In order to get to the main chunk of this post, we’re going to have to embark on a little story time. So grab a cuppa, a bar of choccie, a pizza, a roast dinner – whatever your vice is and join me in story time with Jenny on why you shouldn’t feel bad for expressing your emotions on social media.
I’m loving my week of guest posts so far because I love the range of topics we’re covering! We’ve done Disney and what it’s like being a Disney cast member and how to take care of your dogs in the summer heat and today we’re going to be talking about something a little more serious: depression. I have a really great post from Courtney from Courton Blue today so enjoy and be supportive!
The world has been taken by storm with the new season, “13 Reasons Why” which was released on Netflix earlier this month. Based on the book by Jay Asher, 13 Reasons Why is about Hannah, who has committed suicide and has left behind tape recordings for her old friend, Clay, with the 13 reasons why she did it. In these tapes, she opens up to Clay about what was going on in her life, the people that have wronged her and the events which ultimately led up to her taking her own life. But it’s not all as it seems as these tapes have a far more profound effect on not just Clay but a whole group of kids from their school. Sounds good right? Sounds gripping and shocking? It is. It’s also the most important show I’ve ever watched in my life.
As I’m walking through the crowd, I can feel my body starting to react; my heart is in my throat, my skin is crawling, my mouth is dry, my head is spinning and all I can think about is running, running, running away. But I can’t. I’m frozen to my place, terrified that one wrong move will draw attention. My eyes are darting from here to there, looking for threats. There are people all around me; laughing, talking, looking. Rationally, I know my reaction doesn’t make any sense. Rationally, I know there aren’t any real threats around. Rationally, I know it’s my anxiety acting up. Rationally, I know I need to calm down. But I also know that rationality and logic are useless against it. They do their best, but they never win. I put my hands in my pockets. With my shoulders bent and my head low, I walk away. I don’t look back.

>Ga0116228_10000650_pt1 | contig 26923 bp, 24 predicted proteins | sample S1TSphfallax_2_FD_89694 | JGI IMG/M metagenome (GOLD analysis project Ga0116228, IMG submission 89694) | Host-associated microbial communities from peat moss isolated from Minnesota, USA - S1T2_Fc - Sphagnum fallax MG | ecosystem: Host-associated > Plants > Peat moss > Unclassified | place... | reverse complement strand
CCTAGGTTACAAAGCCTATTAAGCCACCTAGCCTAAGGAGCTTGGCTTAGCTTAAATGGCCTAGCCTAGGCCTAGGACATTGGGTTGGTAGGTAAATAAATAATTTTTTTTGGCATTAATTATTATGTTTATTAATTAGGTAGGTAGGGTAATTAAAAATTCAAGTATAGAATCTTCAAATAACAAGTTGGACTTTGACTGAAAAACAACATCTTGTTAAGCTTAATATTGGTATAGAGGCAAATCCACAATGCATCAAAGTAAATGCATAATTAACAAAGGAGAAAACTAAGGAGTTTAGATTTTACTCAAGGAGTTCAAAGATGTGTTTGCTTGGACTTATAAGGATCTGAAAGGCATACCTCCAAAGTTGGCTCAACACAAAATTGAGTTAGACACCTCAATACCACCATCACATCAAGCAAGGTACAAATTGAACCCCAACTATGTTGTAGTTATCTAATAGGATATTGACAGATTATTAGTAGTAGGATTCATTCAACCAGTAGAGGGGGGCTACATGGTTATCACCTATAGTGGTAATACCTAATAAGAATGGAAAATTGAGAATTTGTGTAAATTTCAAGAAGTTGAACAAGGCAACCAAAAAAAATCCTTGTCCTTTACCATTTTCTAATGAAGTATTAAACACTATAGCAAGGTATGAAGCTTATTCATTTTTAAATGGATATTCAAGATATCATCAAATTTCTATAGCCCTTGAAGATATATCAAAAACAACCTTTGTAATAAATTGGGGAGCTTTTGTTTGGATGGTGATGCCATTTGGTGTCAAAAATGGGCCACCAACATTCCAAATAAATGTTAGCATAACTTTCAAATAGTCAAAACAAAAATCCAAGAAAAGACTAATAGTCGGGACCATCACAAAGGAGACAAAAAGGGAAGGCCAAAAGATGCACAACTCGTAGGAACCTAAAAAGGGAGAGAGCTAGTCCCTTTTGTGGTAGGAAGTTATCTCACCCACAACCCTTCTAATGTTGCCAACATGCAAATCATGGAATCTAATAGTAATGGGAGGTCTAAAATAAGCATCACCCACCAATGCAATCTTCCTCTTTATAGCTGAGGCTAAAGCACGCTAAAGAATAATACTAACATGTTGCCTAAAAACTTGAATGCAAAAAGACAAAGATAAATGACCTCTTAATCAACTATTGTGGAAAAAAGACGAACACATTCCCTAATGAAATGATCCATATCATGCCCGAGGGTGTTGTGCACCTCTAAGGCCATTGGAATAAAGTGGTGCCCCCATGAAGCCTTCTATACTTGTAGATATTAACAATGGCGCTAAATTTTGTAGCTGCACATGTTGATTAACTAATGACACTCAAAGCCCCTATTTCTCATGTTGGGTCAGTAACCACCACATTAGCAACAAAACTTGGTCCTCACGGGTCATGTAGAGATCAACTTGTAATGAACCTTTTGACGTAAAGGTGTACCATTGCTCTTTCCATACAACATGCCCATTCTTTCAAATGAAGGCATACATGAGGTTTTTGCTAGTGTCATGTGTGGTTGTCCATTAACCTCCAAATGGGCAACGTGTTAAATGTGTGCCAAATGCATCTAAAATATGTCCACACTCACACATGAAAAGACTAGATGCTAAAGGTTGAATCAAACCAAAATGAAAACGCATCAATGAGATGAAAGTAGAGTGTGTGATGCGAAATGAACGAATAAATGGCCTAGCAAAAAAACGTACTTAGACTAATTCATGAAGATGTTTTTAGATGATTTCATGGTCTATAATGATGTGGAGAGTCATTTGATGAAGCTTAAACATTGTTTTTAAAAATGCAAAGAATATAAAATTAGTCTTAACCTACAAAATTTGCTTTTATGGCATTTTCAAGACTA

I have never been a huge fan of therapy. Please do not be offended but I never really understood how I could benefit from telling a complete stranger about my problems while lying on his couch, that is what friends are for right?
Depression touches 350 million of the world population but somehow is still a taboo. Like any other mental illness, there are a lot of stigma attached to it. Now it’s time to debunk them.
Starting of I am not here to tell you this, this and this. I just want to share with you my experience on opening up to people especially when it comes to your mental health. Over the years I have dealt with anxiety but I never dealt with the way I should have. If there is one thing I have learnt over the years is how to open up to people in general, but it’s only been this past year that I have spoken out about my anxiety. Which has been a big help.
Hi everyone! I was dabbling with the idea of doing a Mental Health Awareness week for a little while but wasn’t sure how to conduct it but after weeks of planning and brain-storming, we finally made it so welcome to Mental Health Awareness week on Jenny in Neverland! It’s not going to be all doom and gloom – as an avid mental health advocate, I think it’s so incredibly important to be able to talk freely about these issues and not feel judged or embarrassed by doing so and anything to help bring that to light and help rid the stigma of these awful conditions is all gravy in my books! For the next week, we’re going to have lots of posts – one from myself and the rest from some amazing bloggers and authors, all of which are covering different topics regarding mental health.
Author: Ned Vizzini
Blurb: Ambitious New York City teenager Craig Gilner is determined to succeed at life – which means getting into the right high school to get into the right job. But once Craig aces his way into Manhattan’s Executive Pre-Professional High School, the pressure becomes unbearable. He stops eating and sleeping until, one night, he nearly kills himself.
Craig’s suicidal episode gets him checked into a mental hospital, where his new neighbors include a transsexual sex addict, a girl who has scarred her own face with scissors, and the self-elected President Armelio. There, Craig is finally able to confront the sources of his anxiety.
Ned Vizzini, who himself spent time in a psychiatric hospital, has created a remarkably moving tale about the sometimes unexpected road to happiness. Continue reading